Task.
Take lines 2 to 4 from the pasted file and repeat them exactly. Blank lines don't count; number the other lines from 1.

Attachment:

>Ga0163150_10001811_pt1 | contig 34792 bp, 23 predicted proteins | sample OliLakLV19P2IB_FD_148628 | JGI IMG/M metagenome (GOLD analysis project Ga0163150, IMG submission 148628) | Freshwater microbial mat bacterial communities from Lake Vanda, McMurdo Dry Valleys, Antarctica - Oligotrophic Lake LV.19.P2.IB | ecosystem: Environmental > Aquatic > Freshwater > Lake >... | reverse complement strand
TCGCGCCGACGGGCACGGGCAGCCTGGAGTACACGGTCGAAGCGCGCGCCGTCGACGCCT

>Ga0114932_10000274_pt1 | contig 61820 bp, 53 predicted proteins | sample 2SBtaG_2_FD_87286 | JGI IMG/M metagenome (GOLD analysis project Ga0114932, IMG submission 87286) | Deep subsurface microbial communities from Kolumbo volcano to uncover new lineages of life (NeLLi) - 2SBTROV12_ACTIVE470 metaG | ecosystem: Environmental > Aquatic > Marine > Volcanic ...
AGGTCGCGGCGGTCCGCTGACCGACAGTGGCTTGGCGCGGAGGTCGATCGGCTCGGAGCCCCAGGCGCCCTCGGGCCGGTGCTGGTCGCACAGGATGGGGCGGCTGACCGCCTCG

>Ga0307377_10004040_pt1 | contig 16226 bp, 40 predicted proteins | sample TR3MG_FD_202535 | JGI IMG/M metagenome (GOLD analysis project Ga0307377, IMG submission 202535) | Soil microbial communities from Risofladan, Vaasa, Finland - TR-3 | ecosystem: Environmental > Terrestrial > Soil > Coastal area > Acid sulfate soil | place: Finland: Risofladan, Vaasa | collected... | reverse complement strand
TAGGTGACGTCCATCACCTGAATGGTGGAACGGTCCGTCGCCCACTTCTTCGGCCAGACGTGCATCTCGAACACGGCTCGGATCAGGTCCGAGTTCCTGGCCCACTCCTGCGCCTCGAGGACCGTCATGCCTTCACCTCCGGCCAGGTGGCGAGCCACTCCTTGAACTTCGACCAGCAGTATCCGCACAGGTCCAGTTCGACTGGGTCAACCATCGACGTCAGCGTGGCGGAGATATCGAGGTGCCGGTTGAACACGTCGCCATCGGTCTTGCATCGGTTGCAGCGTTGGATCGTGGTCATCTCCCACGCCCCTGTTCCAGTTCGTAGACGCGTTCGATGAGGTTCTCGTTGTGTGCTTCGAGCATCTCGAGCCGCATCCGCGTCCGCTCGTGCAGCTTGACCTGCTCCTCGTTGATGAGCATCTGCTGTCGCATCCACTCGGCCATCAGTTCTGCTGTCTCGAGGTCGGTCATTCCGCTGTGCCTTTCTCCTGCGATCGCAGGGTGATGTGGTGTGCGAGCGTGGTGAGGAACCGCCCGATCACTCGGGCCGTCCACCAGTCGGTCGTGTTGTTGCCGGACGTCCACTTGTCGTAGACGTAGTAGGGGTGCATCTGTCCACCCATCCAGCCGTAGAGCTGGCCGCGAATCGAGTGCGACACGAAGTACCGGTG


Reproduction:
TCGCGCCGACGGGCACGGGCAGCCTGGAGTACACGGTCGAAGCGCGCGCCGTCGACGCCT

>Ga0114932_10000274_pt1 | contig 61820 bp, 53 predicted proteins | sample 2SBtaG_2_FD_87286 | JGI IMG/M metagenome (GOLD analysis project Ga0114932, IMG submission 87286) | Deep subsurface microbial communities from Kolumbo volcano to uncover new lineages of life (NeLLi) - 2SBTROV12_ACTIVE470 metaG | ecosystem: Environmental > Aquatic > Marine > Volcanic ...
AGGTCGCGGCGGTCCGCTGACCGACAGTGGCTTGGCGCGGAGGTCGATCGGCTCGGAGCCCCAGGCGCCCTCGGGCCGGTGCTGGTCGCACAGGATGGGGCGGCTGACCGCCTCG